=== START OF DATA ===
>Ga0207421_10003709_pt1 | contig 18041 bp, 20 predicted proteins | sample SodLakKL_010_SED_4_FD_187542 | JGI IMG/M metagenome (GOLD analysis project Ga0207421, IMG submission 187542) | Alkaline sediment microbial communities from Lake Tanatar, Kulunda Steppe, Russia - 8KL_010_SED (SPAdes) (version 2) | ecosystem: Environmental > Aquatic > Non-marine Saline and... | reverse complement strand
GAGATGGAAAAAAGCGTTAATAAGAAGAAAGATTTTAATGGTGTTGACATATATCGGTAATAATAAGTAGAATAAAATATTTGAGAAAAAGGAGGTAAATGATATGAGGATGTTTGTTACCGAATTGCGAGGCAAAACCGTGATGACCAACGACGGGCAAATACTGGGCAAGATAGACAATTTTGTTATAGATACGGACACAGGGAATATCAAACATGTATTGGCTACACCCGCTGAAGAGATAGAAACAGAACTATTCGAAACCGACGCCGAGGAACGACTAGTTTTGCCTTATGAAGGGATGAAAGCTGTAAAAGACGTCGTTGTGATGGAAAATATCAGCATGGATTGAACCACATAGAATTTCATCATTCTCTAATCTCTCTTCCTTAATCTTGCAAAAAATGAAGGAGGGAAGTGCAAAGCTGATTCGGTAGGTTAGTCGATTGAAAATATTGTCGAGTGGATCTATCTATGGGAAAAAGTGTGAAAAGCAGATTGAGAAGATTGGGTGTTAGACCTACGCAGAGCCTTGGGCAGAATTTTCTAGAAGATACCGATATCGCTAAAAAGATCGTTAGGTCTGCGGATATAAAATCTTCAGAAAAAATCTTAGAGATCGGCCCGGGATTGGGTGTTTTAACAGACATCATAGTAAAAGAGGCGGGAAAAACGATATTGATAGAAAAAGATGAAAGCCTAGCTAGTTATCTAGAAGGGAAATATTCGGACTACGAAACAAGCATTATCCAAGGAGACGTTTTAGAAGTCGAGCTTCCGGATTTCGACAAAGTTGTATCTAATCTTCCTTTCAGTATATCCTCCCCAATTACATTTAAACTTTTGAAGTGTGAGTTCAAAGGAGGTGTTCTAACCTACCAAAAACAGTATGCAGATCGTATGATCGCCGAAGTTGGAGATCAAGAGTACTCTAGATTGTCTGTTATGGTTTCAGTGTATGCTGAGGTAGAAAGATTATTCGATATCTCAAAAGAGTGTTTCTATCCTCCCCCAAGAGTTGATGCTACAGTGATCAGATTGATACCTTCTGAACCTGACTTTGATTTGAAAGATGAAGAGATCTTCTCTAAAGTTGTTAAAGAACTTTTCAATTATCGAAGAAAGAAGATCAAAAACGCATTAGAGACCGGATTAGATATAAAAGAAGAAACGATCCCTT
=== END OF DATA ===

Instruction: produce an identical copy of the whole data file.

>Ga0207421_10003709_pt1 | contig 18041 bp, 20 predicted proteins | sample SodLakKL_010_SED_4_FD_187542 | JGI IMG/M metagenome (GOLD analysis project Ga0207421, IMG submission 187542) | Alkaline sediment microbial communities from Lake Tanatar, Kulunda Steppe, Russia - 8KL_010_SED (SPAdes) (version 2) | ecosystem: Environmental > Aquatic > Non-marine Saline and... | reverse complement strand
GAGATGGAAAAAAGCGTTAATAAGAAGAAAGATTTTAATGGTGTTGACATATATCGGTAATAATAAGTAGAATAAAATATTTGAGAAAAAGGAGGTAAATGATATGAGGATGTTTGTTACCGAATTGCGAGGCAAAACCGTGATGACCAACGACGGGCAAATACTGGGCAAGATAGACAATTTTGTTATAGATACGGACACAGGGAATATCAAACATGTATTGGCTACACCCGCTGAAGAGATAGAAACAGAACTATTCGAAACCGACGCCGAGGAACGACTAGTTTTGCCTTATGAAGGGATGAAAGCTGTAAAAGACGTCGTTGTGATGGAAAATATCAGCATGGATTGAACCACATAGAATTTCATCATTCTCTAATCTCTCTTCCTTAATCTTGCAAAAAATGAAGGAGGGAAGTGCAAAGCTGATTCGGTAGGTTAGTCGATTGAAAATATTGTCGAGTGGATCTATCTATGGGAAAAAGTGTGAAAAGCAGATTGAGAAGATTGGGTGTTAGACCTACGCAGAGCCTTGGGCAGAATTTTCTAGAAGATACCGATATCGCTAAAAAGATCGTTAGGTCTGCGGATATAAAATCTTCAGAAAAAATCTTAGAGATCGGCCCGGGATTGGGTGTTTTAACAGACATCATAGTAAAAGAGGCGGGAAAAACGATATTGATAGAAAAAGATGAAAGCCTAGCTAGTTATCTAGAAGGGAAATATTCGGACTACGAAACAAGCATTATCCAAGGAGACGTTTTAGAAGTCGAGCTTCCGGATTTCGACAAAGTTGTATCTAATCTTCCTTTCAGTATATCCTCCCCAATTACATTTAAACTTTTGAAGTGTGAGTTCAAAGGAGGTGTTCTAACCTACCAAAAACAGTATGCAGATCGTATGATCGCCGAAGTTGGAGATCAAGAGTACTCTAGATTGTCTGTTATGGTTTCAGTGTATGCTGAGGTAGAAAGATTATTCGATATCTCAAAAGAGTGTTTCTATCCTCCCCCAAGAGTTGATGCTACAGTGATCAGATTGATACCTTCTGAACCTGACTTTGATTTGAAAGATGAAGAGATCTTCTCTAAAGTTGTTAAAGAACTTTTCAATTATCGAAGAAAGAAGATCAAAAACGCATTAGAGACCGGATTAGATATAAAAGAAGAAACGATCCCTT